So we walked back down the canal to the other museum, which was GREAT. Sort of confusing to get around (the girl at the counter said they are getting maps made), but really well done with great displays and interesting videos. I enjoyed that one, although we got so hungry that we pretty much gave up before we'd seen everything. Next time I go I have to see the room of spinning wheels and the gift shop. My mom gave me dish towels from there a long time ago and they have held up really well. So I'd like to see what else is in there one day.
We were pretty tired and punchy by the time we were done in Lowell. We headed over to Concord, looking for food, any food, but I have a little bit of advice for anyone hungry heading to Concord: you won't find much to eat. So once we got there we zipped right by our destination and headed into town and pretty much flew into the little Main Streets Market & Cafe and ordered sandwiches and sat there until we could take on the next stops.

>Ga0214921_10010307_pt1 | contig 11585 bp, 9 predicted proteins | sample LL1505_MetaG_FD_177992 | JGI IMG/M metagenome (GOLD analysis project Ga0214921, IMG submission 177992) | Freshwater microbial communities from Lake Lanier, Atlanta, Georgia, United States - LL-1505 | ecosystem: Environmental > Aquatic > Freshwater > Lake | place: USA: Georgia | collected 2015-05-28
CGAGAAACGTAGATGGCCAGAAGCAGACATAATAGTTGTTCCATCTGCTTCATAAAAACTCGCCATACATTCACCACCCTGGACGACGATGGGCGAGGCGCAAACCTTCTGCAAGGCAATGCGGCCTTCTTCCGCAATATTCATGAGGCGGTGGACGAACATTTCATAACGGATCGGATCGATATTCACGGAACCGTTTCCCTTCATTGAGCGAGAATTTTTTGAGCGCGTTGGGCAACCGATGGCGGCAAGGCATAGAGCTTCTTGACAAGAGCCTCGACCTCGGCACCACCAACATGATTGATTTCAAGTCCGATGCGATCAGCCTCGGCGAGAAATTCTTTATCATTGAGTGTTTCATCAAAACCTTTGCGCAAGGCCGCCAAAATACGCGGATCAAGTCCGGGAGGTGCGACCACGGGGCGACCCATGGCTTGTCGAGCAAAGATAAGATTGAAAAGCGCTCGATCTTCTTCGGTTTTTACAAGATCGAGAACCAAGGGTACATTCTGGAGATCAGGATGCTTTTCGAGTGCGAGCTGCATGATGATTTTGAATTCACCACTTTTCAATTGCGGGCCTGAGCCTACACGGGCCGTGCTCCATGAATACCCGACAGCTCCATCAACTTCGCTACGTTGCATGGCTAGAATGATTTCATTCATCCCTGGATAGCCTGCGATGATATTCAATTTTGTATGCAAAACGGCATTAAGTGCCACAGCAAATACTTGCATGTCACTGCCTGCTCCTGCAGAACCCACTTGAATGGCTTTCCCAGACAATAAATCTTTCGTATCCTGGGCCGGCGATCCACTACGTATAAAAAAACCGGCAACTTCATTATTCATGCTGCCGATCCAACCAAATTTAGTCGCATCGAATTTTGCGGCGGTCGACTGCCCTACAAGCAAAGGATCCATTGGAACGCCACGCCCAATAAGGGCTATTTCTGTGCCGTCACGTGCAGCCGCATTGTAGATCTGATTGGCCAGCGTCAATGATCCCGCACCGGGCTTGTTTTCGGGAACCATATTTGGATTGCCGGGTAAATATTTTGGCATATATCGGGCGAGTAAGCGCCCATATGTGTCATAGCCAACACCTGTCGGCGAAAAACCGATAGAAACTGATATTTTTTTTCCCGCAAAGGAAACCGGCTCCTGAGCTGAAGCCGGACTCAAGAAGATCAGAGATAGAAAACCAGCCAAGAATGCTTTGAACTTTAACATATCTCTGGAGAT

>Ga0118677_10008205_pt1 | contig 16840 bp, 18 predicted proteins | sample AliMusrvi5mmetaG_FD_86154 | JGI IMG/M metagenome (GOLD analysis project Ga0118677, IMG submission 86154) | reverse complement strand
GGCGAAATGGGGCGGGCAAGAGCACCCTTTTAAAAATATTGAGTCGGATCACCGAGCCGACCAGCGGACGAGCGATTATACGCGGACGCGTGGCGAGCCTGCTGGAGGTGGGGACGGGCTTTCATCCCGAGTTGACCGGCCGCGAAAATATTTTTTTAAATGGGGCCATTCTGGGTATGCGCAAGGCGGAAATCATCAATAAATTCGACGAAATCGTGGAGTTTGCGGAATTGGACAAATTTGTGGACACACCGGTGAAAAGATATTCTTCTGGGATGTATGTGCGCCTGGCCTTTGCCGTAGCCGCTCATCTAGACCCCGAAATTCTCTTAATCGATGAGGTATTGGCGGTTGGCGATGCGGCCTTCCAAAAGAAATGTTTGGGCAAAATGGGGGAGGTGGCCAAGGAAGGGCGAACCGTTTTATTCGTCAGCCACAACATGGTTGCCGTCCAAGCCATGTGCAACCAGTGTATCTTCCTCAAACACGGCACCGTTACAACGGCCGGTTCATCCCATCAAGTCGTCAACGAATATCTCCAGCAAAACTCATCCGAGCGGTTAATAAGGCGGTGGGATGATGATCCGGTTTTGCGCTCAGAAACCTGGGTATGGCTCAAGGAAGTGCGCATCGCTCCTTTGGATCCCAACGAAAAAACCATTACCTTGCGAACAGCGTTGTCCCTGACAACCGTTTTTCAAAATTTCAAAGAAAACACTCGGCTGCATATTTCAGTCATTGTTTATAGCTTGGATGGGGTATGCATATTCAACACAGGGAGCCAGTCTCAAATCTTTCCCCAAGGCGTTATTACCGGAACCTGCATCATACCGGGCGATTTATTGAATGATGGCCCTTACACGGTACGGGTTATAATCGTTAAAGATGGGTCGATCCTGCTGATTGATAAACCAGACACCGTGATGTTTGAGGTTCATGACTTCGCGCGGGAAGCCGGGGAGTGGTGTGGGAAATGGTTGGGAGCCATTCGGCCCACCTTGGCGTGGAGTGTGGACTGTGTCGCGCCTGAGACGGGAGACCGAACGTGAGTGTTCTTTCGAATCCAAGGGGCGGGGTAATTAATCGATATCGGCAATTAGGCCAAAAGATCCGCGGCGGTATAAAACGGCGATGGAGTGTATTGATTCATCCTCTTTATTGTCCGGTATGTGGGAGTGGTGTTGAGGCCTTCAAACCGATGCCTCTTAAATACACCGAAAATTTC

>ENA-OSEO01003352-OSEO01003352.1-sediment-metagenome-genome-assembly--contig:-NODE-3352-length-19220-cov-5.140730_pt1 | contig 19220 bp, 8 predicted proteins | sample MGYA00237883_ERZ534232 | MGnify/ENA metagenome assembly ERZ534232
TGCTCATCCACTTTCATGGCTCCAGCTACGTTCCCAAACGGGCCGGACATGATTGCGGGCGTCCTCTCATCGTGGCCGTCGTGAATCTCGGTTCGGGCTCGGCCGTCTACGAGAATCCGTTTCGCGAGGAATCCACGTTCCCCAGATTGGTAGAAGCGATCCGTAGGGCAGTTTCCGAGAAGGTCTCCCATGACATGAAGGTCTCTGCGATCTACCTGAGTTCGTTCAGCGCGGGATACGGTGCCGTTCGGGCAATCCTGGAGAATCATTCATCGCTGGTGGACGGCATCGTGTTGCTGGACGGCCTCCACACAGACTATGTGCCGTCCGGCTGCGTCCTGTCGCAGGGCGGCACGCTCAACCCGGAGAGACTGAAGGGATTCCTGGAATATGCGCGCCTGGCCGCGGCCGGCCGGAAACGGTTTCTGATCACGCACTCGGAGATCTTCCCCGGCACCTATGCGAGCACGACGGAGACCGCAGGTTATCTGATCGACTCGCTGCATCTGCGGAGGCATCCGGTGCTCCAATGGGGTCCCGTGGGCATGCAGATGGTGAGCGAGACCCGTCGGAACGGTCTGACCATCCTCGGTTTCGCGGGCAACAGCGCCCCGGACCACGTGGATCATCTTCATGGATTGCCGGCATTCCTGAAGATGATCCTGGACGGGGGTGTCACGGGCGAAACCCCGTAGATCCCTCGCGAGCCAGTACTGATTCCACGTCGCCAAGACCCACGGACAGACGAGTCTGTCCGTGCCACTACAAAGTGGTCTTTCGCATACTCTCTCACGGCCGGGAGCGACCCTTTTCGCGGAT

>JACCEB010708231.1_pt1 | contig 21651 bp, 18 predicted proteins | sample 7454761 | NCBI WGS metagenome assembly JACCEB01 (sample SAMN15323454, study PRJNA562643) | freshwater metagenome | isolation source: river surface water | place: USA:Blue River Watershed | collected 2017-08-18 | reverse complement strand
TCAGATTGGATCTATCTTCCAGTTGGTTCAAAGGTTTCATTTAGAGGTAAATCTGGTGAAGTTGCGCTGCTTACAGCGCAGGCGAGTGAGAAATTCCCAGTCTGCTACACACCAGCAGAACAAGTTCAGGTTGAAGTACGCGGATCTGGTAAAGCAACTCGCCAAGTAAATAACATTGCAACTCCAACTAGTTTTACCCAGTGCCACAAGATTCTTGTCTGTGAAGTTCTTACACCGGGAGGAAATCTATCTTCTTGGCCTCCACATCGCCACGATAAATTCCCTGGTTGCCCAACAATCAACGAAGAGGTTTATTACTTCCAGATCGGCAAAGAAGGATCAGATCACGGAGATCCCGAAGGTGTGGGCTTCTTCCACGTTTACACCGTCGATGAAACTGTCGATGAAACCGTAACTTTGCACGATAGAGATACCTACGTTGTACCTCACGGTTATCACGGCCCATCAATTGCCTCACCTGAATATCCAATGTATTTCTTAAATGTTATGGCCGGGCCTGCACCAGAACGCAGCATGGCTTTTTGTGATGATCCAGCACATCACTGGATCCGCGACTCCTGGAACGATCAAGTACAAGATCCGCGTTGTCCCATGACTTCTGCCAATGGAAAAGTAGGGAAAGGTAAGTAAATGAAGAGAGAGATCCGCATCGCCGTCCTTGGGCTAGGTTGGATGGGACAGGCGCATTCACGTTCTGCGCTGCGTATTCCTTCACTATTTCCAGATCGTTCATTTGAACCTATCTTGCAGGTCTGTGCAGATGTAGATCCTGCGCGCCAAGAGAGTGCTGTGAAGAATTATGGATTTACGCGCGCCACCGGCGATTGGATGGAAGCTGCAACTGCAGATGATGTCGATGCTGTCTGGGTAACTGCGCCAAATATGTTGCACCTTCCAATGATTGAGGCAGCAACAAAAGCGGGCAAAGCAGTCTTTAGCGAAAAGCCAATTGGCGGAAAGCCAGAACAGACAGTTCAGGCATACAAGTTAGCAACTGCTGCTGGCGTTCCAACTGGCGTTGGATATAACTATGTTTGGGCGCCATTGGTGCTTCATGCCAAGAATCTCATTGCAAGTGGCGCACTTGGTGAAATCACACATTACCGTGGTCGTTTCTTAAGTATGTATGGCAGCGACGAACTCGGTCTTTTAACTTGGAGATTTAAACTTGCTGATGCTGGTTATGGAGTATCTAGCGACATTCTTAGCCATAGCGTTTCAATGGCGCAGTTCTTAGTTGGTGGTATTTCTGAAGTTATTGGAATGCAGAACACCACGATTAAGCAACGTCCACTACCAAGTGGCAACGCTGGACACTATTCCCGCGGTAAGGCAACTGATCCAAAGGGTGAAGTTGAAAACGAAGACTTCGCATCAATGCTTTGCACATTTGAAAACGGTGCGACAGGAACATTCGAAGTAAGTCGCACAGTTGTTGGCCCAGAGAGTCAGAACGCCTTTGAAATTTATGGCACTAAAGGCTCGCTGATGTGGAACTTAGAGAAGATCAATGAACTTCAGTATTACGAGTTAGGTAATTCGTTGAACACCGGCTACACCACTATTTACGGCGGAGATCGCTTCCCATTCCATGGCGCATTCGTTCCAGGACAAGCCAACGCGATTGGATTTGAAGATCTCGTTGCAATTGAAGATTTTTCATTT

If you've ever been a bookish girl or had bookish sisters, you probably know who Louisa May Alcott is. She wrote Little Women, which has been made into at least 2 movies. She wrote a bunch of other books too, but Little Women is what she's famous for. She based the book on her and her sisters, Anna (the character Meg) was the oldest and the sort of boring one, Louisa (Jo) was the tomboy, Beth (Beth) was the one who died (just giving you the high points here), and May (Amy) was the artsy one who went to Europe and painted. Their father in real life was the philosopher Bronson Alcott, who we were told would expound on the virtues of something like a pear at the dinner table and go on for 3 hours about it, tying in history and philosophy and whatever else he thought of. Our tour guide at the house seemed to think that was enchanting. I'm pretty sure I would have found it really self-centered and irritating....